Before one tries a rollback, it might be useful to run the sudo conary rblist command, which gives you a verbose list of changes, organized by updateall moments. Here is a partial example:

r.10:
updated: conary:config foresight.rpath.org@fl:2-qa/2.2.15-1-1 -> 2.3.3-1-1
updated: conary:data foresight.rpath.org@fl:2-qa/2.2.15-1-1 -> 2.3.3-1-1
updated: conary:doc foresight.rpath.org@fl:2-qa/2.2.15-1-1 -> 2.3.3-1-1
updated: conary:python foresight.rpath.org@fl:2-qa/2.2.15-1-1 -> 2.3.3-1-1
updated: conary:runtime foresight.rpath.org@fl:2-qa/2.2.15-1-1 -> 2.3.3-1-1
updated: Thunar(:config :data :doc :lib :locale :runtime) foresight.rpath.org@fl:2-qa/1.2.1-0.2-1 -> 1.2.2-0.1-1
updated: conary foresight.rpath.org@fl:2-qa/2.2.15-1-1 -> 2.3.3-1-1
updated: exaile(:config :data :doc :lib :locale :runtime) foresight.rpath.org@fl:2-qa/0.3.2.1-1-1 -> 0.3.2.1-1-2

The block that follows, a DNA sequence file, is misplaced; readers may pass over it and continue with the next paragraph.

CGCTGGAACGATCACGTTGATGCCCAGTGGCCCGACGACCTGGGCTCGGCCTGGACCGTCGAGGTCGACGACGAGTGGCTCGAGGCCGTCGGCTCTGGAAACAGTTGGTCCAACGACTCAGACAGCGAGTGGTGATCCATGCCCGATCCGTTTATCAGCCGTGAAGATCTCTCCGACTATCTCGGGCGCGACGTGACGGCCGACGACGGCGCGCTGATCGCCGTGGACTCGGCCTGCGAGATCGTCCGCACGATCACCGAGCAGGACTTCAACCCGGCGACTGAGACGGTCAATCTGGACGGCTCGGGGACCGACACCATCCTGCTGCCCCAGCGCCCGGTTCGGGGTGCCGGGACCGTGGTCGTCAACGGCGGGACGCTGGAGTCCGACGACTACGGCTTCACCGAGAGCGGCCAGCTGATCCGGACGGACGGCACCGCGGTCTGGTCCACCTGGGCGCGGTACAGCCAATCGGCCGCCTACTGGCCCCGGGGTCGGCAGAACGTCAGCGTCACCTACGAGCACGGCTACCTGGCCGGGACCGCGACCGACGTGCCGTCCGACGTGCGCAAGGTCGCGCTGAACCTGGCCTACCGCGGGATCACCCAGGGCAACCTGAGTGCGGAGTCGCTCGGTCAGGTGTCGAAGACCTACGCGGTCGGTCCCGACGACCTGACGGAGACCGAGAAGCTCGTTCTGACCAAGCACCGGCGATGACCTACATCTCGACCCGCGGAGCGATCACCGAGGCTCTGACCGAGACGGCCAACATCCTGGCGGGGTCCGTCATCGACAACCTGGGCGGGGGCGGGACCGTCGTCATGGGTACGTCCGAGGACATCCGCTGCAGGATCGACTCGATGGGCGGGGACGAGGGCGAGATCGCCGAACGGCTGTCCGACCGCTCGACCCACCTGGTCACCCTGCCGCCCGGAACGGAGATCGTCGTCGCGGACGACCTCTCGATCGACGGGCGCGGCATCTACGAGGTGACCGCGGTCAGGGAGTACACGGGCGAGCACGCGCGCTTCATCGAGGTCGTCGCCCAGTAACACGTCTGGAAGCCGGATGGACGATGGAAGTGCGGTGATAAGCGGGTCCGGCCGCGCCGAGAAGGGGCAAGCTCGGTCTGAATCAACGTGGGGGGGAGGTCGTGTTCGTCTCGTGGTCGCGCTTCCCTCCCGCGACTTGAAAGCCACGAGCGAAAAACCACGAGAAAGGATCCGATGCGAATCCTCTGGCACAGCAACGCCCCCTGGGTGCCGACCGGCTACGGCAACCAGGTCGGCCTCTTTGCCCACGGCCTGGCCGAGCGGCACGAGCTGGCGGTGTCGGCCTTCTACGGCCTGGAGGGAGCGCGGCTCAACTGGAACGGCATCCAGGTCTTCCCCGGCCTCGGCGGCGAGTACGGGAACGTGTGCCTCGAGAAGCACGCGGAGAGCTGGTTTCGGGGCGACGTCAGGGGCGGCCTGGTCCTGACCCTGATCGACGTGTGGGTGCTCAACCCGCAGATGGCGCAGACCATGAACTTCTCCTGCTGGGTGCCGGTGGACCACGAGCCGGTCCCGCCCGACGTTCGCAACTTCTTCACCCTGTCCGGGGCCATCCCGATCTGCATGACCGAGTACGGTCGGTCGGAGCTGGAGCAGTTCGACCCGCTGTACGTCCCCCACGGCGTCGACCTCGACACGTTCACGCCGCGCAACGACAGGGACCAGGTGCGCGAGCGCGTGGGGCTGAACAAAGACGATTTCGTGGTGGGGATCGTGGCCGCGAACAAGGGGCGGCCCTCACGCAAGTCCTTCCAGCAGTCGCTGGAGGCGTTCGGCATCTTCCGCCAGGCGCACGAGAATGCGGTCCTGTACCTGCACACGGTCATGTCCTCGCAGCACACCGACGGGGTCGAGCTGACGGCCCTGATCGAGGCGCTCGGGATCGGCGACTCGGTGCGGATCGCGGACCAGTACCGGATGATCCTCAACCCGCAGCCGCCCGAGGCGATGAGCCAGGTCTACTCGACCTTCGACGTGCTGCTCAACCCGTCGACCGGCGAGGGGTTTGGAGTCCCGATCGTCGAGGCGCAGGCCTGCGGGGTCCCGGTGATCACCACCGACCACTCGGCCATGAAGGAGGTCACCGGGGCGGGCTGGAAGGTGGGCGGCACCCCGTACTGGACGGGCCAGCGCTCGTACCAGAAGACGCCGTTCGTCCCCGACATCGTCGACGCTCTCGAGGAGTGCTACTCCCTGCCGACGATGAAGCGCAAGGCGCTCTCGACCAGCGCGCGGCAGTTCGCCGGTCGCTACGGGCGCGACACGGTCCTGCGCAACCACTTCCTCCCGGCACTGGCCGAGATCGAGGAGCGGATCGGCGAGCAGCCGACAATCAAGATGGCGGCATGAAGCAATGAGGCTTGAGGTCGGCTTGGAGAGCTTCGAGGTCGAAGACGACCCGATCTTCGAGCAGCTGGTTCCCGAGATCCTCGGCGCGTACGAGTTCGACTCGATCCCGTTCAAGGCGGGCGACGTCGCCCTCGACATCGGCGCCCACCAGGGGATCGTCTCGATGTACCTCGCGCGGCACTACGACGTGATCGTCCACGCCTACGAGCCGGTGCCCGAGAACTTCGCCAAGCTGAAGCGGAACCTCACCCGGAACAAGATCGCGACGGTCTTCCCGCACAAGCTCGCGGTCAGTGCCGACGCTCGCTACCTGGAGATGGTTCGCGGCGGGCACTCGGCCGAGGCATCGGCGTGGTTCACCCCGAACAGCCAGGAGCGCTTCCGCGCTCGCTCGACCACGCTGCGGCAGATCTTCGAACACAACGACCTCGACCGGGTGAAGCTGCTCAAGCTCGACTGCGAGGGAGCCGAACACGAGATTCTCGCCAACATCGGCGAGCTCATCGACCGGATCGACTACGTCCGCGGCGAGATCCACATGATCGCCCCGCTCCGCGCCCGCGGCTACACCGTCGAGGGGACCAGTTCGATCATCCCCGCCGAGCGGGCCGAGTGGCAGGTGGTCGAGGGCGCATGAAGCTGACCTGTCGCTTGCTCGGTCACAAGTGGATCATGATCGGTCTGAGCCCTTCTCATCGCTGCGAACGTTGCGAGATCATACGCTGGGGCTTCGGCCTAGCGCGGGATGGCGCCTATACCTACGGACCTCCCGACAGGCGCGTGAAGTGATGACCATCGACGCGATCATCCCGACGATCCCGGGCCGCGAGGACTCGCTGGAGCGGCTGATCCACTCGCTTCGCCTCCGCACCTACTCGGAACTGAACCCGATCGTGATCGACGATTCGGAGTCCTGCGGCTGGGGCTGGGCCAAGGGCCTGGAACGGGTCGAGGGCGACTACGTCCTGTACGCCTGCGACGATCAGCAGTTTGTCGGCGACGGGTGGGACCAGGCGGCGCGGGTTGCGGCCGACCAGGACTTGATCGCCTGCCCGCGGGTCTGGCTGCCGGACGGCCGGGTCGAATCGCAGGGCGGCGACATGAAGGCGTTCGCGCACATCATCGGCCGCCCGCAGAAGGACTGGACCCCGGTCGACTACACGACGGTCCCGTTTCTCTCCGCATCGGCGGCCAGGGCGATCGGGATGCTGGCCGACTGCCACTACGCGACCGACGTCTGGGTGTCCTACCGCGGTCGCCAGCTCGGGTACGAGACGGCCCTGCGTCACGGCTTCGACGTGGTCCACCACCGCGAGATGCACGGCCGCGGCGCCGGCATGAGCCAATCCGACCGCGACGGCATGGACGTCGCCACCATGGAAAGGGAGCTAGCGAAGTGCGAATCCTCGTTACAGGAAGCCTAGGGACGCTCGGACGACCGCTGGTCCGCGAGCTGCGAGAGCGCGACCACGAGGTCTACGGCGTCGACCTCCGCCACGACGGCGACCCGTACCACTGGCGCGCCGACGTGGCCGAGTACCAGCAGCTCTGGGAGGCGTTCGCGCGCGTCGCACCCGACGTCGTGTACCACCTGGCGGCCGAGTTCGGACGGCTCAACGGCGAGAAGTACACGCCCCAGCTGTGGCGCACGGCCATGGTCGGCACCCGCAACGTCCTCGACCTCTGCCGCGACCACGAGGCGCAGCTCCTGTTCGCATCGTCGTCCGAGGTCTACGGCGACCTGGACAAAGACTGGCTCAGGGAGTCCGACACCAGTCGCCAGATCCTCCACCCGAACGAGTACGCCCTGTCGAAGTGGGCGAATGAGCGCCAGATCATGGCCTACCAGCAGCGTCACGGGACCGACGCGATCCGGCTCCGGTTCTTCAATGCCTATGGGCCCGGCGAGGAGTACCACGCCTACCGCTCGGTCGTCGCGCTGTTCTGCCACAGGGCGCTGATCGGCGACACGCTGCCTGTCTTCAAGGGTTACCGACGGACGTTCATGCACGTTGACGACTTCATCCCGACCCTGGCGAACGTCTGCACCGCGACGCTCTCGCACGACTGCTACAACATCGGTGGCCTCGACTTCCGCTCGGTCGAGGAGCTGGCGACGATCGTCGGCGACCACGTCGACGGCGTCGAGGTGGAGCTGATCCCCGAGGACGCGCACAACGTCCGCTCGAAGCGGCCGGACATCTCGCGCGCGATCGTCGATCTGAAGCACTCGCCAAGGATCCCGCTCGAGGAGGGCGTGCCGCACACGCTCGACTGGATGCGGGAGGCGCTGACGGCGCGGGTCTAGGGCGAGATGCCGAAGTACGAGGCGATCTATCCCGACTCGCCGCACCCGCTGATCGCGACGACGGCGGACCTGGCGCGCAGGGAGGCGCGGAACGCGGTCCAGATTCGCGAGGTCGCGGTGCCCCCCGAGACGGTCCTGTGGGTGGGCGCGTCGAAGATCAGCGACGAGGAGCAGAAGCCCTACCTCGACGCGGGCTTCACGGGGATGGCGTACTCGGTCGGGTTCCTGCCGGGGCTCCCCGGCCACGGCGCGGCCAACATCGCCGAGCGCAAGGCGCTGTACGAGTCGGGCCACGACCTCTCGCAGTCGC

updated: gdm(:config :data :lib :locale :runtime) foresight.rpath.org@fl:2-qa/2.32.1-1-1 -> 2.32.1-2-1
updated: gdm-user-switch-applet(:data :lib :runtime) foresight.rpath.org@fl:2-qa/2.32.1-1-1 -> 2.32.1-2-1
updated: group-base foresight.rpath.org@fl:2-qa/2.5.0+2011.05.18-0.1-2 -> 2.5.0+2011.06.02-0.1-1
updated: group-codecs foresight.rpath.org@fl:2-qa/2.5.0+2011.05.18-0.1-2 -> 2.5.0+2011.06.02-0.1-1
updated: group-mozilla foresight.rpath.org@fl:2-qa/2.5.0+2011.05.18-0.1-2 -> 2.5.0+2011.06.02-0.1-1
updated: group-pidgin foresight.rpath.org@fl:2-qa/2.5.0+2011.05.18-0.1-2 -> 2.5.0+2011.06.02-0.1-1
updated: group-printing foresight.rpath.org@fl:2-qa/2.5.0+2011.05.18-0.1-2 -> 2.5.0+2011.06.02-0.1-1
updated: group-text-tools foresight.rpath.org@fl:2-qa/2.5.0+2011.05.18-0.1-2 -> 2.5.0+2011.06.02-0.1-1
updated: group-xfce-apps foresight.rpath.org@fl:2-qa/2.5.0+2011.05.18-0.1-2 -> 2.5.0+2011.06.02-0.1-1